Sci-fi is more than just a popular genre of fiction. It can also give an amazingly accurate insight into the future.
Science fiction isn't all phalanxes of tentacled aliens and star ship battles. In fact, from the creative brains of science-fiction writers and directors have come some of the 21st century's most important technologies. Engineers, it seems, sometimes need the imaginative spark of the non-scientist to germinate an idea.
Take lasers. We use them in DVDs, eye surgery, forensic fingerprinting, printers, hair removal, industrial processes and weapons; they're a staple of modern science. Einstein wrote about in 1917, but way back in 1898, science-fiction author HG Wells described a familiar-sounding 'heat-ray' in War Of The Worlds. What's more, in 1925, Russian writer Mikhail Bulgakov wrote, in Fatal Eggs, about an intense red light that stimulated growth – long before the first experiments into laser bio-stimulation took place in the late 1960s.
Then there's Arthur C Clarke, science-fiction God, the man behind the film and book, 2001: a Space Odyssey, as well as a stack of other brilliant things, and all-round genius. Back in 1945, Clarke wrote an article for the magazine Wireless World, outlining a new idea – which turned out to be the geostationary communications satellite. So thanks to Clarke, we got long-distance phone calls and satellite television. These days, geostationary satellites allow people in very remote areas access broadband internet.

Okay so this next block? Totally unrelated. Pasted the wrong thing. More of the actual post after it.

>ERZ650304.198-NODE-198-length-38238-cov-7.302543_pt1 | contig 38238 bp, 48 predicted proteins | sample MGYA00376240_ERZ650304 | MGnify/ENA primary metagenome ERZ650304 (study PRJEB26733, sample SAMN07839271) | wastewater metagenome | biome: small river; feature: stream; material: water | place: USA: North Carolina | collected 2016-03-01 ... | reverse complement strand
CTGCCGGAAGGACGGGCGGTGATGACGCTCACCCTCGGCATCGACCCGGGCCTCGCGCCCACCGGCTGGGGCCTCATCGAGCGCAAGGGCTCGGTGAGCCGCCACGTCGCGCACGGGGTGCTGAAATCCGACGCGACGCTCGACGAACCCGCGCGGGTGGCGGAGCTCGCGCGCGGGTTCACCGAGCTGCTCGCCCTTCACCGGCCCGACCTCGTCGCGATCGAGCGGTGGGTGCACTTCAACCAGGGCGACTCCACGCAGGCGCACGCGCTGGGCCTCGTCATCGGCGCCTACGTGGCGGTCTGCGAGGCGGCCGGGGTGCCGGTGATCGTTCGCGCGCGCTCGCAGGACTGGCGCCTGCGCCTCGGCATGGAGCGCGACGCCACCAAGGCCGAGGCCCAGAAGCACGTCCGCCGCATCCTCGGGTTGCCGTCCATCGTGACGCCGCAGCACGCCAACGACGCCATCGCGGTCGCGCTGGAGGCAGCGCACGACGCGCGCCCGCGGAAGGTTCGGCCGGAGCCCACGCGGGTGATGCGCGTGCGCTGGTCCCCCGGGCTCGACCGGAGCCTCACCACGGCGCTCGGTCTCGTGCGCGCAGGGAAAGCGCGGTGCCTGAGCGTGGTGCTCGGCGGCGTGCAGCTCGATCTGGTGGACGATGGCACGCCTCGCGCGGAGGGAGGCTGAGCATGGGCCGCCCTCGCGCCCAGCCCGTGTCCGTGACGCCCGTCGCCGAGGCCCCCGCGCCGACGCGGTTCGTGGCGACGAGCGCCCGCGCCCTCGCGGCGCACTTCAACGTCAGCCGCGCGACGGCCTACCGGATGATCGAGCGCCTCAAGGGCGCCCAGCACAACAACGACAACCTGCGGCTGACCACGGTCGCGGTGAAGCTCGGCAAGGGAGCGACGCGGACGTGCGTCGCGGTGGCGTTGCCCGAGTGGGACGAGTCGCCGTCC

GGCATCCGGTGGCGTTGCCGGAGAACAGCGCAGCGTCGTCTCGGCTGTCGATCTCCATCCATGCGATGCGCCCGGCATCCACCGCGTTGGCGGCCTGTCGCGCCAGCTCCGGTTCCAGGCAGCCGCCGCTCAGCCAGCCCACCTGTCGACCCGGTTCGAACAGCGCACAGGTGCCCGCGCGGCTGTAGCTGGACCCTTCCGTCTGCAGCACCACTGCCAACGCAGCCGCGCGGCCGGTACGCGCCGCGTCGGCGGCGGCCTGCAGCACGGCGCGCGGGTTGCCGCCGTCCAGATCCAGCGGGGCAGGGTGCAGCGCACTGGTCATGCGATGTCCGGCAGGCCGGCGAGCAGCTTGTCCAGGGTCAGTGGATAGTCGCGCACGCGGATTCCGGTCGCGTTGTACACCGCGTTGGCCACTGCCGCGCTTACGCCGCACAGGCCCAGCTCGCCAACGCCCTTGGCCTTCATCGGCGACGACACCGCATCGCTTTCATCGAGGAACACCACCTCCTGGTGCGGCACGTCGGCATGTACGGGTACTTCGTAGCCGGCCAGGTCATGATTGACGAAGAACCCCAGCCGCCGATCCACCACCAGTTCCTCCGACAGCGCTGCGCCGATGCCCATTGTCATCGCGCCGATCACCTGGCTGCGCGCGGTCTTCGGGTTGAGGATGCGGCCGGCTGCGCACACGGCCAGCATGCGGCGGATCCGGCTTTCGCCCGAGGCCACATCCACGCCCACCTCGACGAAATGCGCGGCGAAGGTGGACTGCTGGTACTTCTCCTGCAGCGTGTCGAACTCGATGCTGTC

Clarke also, in Space Odyssey (1968), came up with a gadget called a newspad – a flat-panel screen that allowed its users to read Earth's newspapers from afar. Tablet computer or e-reader? You decide!
Even the humble debit-card has its roots in science-fiction. In 1888, Edward Bellamy published Looking Backward, a novel that described 'a piece of pasteboard' that corresponded with the monetary holdings of its owner and was accepted by shop-clerks in lieu of cash.
Finally, smartphones aren't light-years away from the handheld communicators that used to wow us geeks on Star Trek. These devices certainly inspired mobile phone developers to create clamshell designs like the Nokia 7200. While the locator functions on Star Trek communicators are also very similar to smartphone mapping software we all take for granted. And if this wasn't proof enough of Star Trek's influence, in 2009, Nokia actually designed a mobile phone prototype to exactly resemble the communicator. Sadly, for us Trekkies it never made it to market.
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